Another revenue strategy is the open core model. The core is open and free, but features which enterprises need like security, high availability and user management are part of the commercial offering. For example, the core database could be open, but clustering and high availability might be available only in the retail version. InfluxDB uses this model.

Then there is the licensing play. Software licensing is nuanced and comes with a lot of baggage and restrictions. The open source version of the software is released under a restrictive and commercial antagonistic license. If you want to use the software in a business setting, you have the option of buying a more permissive and commercial friendly license; this is very prevalent in software bundled in commercial products.

It is not uncommon for a company to use a mixture of the above strategies.

In the next part of the series, we will go through some recent developments in the open source world in an attempt to ward off the threat from big cloud providers like AWS.

Image Credit: lucas Favre

Open Source != Free

This is the first post in a series on open source software. You can read the second post here.

One of the most common conflations I see people making is mistaking open source software for free software; both are not the same. Being free is just icing on the cake, the more significant advantage is the freedom and flexibility that comes with open source software.

Let us say you are an enterprise with millions of dollars that has built its entire product on a closed source database. Your business is now profoundly entwined with the success of the database company. What happens if the database company goes kaput and shuts down? You now have to replace the database. Depending on the complexity of the product and the business, this might take significant effort and end up derailing your entire business. Open source software severely mitigates this problem.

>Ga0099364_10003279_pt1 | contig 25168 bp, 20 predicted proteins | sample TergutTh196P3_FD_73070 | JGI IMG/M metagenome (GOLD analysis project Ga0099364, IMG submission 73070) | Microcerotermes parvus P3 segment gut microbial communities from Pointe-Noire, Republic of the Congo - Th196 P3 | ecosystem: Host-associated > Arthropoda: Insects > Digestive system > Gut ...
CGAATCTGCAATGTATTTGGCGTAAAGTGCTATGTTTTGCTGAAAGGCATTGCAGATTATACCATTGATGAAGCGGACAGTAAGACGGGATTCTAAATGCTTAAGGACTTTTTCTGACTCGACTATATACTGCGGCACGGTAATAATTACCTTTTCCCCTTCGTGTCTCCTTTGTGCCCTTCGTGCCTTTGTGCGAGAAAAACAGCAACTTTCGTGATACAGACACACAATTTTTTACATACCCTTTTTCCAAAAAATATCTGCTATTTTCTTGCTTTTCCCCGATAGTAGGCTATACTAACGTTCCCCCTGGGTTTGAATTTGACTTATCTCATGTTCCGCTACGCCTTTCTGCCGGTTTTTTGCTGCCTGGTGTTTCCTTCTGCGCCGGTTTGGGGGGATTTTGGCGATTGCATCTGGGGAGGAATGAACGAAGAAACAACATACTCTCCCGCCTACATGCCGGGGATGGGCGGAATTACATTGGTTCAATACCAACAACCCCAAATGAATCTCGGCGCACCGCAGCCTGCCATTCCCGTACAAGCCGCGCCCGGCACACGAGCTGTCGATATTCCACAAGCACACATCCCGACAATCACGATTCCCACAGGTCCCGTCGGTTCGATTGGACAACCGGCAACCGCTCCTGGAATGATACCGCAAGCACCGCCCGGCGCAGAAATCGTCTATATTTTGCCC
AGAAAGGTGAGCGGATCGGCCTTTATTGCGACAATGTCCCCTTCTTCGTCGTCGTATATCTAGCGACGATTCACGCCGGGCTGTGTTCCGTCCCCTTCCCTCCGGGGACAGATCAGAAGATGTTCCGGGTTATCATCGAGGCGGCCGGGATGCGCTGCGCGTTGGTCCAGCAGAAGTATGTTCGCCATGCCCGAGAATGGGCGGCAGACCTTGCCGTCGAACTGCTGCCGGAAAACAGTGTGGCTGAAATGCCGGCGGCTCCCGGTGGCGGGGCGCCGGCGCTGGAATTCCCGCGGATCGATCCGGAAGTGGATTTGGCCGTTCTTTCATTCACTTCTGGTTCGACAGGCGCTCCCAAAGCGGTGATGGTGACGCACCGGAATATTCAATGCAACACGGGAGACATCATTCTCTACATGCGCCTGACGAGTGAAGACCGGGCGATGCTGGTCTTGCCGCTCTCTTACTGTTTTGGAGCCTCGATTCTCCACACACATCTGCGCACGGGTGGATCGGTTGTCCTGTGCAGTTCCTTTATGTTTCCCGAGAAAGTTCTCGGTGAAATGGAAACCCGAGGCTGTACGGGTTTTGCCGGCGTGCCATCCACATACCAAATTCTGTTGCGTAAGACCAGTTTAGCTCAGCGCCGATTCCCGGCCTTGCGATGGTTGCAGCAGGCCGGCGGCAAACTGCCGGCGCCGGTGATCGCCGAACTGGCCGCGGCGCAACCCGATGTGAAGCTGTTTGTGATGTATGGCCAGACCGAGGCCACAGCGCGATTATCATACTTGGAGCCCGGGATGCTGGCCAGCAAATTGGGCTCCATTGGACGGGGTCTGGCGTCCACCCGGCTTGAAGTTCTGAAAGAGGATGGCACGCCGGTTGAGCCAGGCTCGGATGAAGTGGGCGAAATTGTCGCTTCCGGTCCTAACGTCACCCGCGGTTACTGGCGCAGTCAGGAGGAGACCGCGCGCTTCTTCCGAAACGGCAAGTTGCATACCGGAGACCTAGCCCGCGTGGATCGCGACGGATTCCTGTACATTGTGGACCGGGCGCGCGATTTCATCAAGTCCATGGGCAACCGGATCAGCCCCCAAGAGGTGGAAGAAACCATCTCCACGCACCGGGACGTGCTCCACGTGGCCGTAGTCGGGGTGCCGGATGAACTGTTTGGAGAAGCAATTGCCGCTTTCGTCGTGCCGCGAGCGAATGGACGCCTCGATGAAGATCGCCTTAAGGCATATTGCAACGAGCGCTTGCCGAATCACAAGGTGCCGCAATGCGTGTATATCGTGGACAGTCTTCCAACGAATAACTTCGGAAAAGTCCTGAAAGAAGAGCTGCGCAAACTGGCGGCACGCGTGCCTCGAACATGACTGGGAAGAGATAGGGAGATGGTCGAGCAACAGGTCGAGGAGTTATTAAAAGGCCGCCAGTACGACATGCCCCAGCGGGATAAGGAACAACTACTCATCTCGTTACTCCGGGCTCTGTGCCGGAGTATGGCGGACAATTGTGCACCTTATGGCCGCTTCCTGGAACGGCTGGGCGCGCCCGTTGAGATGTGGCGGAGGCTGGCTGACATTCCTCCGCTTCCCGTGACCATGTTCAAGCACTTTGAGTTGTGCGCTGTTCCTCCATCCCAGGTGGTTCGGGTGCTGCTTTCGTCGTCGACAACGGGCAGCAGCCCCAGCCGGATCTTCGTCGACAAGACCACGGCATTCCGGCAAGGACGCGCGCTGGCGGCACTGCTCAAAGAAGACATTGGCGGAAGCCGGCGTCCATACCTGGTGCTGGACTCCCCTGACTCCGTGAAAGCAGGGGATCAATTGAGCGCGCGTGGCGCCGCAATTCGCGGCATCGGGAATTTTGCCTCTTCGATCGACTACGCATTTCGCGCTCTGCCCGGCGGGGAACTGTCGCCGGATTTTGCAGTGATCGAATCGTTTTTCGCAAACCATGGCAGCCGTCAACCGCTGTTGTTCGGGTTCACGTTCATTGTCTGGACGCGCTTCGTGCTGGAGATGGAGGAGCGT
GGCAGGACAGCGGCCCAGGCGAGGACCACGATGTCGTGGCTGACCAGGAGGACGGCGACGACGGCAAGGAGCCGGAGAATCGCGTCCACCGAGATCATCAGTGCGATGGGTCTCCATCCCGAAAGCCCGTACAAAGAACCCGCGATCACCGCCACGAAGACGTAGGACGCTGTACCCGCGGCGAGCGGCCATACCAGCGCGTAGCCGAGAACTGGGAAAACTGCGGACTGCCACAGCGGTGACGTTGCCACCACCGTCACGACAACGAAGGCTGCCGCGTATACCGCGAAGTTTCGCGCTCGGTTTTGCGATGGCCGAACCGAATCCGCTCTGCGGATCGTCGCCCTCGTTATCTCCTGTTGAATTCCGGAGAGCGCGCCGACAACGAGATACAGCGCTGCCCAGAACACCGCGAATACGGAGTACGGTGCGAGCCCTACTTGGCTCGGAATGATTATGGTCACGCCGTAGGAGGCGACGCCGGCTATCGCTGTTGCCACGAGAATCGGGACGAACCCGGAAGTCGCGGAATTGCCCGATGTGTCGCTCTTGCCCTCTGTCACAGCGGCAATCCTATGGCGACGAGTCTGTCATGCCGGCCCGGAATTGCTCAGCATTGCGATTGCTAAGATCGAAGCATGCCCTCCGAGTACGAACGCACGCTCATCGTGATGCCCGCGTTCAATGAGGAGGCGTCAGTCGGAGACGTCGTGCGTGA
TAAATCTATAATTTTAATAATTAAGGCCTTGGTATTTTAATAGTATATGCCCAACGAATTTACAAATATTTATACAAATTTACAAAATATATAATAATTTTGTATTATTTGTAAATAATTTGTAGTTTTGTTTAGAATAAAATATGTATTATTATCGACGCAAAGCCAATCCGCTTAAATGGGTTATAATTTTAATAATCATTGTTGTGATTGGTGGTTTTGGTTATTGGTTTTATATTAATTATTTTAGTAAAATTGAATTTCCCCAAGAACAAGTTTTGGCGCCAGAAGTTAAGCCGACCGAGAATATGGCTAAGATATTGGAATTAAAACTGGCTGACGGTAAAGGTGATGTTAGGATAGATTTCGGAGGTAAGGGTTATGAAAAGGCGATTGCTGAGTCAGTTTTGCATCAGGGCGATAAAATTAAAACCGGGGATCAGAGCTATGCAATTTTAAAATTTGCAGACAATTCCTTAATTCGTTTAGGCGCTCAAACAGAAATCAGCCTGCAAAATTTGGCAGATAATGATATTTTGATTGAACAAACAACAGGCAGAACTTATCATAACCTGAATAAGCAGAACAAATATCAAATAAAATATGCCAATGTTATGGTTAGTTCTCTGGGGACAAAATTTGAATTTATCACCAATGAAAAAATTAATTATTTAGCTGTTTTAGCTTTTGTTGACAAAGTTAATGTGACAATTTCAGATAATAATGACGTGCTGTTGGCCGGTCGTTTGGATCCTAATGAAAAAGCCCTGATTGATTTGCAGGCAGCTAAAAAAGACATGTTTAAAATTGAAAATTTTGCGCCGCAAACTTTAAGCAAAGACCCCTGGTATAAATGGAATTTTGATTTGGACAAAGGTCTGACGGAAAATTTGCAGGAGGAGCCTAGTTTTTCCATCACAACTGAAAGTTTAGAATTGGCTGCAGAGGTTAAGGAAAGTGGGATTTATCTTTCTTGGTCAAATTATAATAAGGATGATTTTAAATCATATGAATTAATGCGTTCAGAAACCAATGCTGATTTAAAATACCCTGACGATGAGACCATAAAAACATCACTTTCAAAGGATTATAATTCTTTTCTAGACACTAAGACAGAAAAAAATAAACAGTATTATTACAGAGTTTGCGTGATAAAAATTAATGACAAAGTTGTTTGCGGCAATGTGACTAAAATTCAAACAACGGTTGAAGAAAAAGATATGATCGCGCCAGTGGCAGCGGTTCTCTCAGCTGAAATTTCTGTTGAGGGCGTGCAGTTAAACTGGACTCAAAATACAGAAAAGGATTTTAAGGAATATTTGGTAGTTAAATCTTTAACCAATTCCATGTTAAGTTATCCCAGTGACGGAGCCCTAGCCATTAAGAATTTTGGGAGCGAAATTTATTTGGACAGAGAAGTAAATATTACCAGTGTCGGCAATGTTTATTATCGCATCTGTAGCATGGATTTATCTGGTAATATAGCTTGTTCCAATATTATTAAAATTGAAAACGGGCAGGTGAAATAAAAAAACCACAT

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There is no concept of shutting down in open source world. Open source software development is inherently decentralized. In a lot of cases, committees govern open source software development. These committees have many stakeholders whose best interest is in keeping the software alive. Apart from this, many boutique firms provide development and maintenance services. All this leads to a robust eco-system that prevents a project from abruptly shutting down and taking you hostage.

Commercial closed source software reminds me of a famous line from the Eagles song Hotel California – You can check out any time you like, but you can never leave. Once you are locked into a piece of software, it is not easy to get out. During pricing discussion, there is an asymmetry. As a locked in customer, it is difficult for you to leave, there is no BATNA. Open source software does not have this problem.